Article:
A new survey from Bankrate.com, accompanied by Bankrate’s Financial Security Index, conducted by the Princeton Survey Research Associates International, underlines the deplorable economic conditions facing millions of Americans. More than one-third (36 percent) of the US population has no savings for retirement.
The Financial Security Index breaks down the retirement savings for the different age groups. For ages between 19 to 29, at the start of their working lives, it might be expected that a higher percentage, in this case 69 percent, have no retirement saving. From ages 30 to 49, however, 33 percent have no savings, and for ages 50 to 64, 26 percent still have no savings. The findings are most disturbing for adults aged 65 and older, where 14 percent have no retirement savings at all.
The survey measures how Americans feel about their personal finances in comparison from one year ago. Below are some of the significant findings highlighted in the report:
· 31 percent of parents said they are less comfortable with debt compared to 21 percent of nonparents who are comfortable
· 32 percent say they feel less comfortable with their savings compared to 16 percent who assert that they are comfortable
· College graduates are more than twice as likely to say that they are comfortable with their savings than those who never attended college
· Individuals between the ages of 18 to 29 years old are twice as likely to feel secure than seniors 65 years and older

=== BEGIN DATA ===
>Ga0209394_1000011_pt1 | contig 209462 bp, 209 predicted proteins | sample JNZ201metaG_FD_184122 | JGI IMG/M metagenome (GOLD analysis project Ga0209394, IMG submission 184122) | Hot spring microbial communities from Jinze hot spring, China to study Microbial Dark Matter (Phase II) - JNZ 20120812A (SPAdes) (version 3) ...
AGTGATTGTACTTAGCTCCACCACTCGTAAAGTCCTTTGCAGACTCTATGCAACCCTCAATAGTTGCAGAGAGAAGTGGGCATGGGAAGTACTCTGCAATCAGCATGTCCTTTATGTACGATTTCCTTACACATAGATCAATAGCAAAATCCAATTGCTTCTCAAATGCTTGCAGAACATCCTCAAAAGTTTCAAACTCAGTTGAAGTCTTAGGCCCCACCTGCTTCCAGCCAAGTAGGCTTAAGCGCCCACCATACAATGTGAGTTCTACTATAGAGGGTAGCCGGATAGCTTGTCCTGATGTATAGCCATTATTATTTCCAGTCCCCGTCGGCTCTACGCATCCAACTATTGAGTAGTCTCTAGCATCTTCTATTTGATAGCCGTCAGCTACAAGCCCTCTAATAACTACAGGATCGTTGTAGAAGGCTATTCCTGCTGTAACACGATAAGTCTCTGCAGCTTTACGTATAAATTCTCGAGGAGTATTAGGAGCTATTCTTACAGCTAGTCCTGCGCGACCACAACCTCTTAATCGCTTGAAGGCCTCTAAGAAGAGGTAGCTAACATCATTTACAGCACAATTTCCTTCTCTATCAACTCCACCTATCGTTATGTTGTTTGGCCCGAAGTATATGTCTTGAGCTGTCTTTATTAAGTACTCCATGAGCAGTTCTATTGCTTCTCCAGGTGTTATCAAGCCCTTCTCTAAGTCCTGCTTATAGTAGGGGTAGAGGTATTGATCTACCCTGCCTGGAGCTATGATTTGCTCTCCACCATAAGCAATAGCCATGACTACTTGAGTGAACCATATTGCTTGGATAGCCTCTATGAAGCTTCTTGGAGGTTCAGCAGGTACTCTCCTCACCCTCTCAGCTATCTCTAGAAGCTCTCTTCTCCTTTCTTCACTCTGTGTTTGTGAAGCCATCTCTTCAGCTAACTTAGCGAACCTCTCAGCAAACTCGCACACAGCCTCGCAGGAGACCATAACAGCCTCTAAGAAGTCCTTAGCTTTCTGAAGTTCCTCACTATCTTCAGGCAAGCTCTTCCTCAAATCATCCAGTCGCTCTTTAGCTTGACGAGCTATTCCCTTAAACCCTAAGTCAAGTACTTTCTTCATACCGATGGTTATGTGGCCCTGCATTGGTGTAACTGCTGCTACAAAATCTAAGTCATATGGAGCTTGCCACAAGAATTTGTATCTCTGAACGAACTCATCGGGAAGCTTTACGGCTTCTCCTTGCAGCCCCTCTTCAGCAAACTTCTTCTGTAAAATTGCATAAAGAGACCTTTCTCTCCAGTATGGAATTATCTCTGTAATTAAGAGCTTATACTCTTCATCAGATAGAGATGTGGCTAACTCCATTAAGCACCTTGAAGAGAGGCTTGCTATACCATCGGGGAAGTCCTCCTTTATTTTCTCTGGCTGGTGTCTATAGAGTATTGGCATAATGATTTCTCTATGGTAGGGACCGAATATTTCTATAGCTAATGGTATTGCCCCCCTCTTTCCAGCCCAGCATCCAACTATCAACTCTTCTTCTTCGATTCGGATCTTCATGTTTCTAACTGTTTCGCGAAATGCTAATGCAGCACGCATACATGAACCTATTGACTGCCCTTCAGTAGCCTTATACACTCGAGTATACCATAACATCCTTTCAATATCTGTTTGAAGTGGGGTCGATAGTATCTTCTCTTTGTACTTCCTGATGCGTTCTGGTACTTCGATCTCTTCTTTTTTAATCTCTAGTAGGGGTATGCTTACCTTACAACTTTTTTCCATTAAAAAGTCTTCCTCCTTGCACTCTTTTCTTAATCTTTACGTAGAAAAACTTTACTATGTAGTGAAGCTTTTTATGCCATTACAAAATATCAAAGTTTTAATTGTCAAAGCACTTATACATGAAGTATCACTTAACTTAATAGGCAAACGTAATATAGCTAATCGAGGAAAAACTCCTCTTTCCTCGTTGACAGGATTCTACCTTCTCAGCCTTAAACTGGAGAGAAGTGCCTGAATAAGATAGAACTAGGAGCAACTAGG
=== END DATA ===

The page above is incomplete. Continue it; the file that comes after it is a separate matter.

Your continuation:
· Part-time workers are twice as likely compared to full-time workers to have no savings plan
· Individuals living in suburban and rural areas feel half as likely to be financially secure than those living in urban areas
While the report notes that the younger generation may feel more secure than those nearing retirement, it is also true that the youth have been told they have no worries along this line. As part of the protracted social counterrevolution, bound up with the cult of competition, youth have been led to believe that any meager full-time job represents financial success, and hence financial security. Although the survey notes that college graduates may feel more secure than those who never attended college, it never addresses the issue of financial or job security, as companies slash wages and hire more part-time workers.
The survey, involving 1,003 participants, exposes the fictitious character of the economic “recovery” that is being hailed by bourgeois media and the Obama administration. The reality is that the economic recovery has only been a recovery for the financial and corporate elite.
Greg McBride, chief financial analyst for Bankrate.com, told USA Today “These numbers are very troubling because the burden for retirement savings is increasingly on us as individuals with each passing day.”
“‘Well, I’ll just work forever,’ is not a viable retirement savings strategy, because you don’t control your own destiny on that. When we look at long-term unemployment, it’s concentrated on adults over age 50,” states McBride.
These findings are indeed very revealing. The survey essentially reports that 65 is no longer seen as the threshold age for retirement, but the new norm is work till you die or until you are physically unable to do so.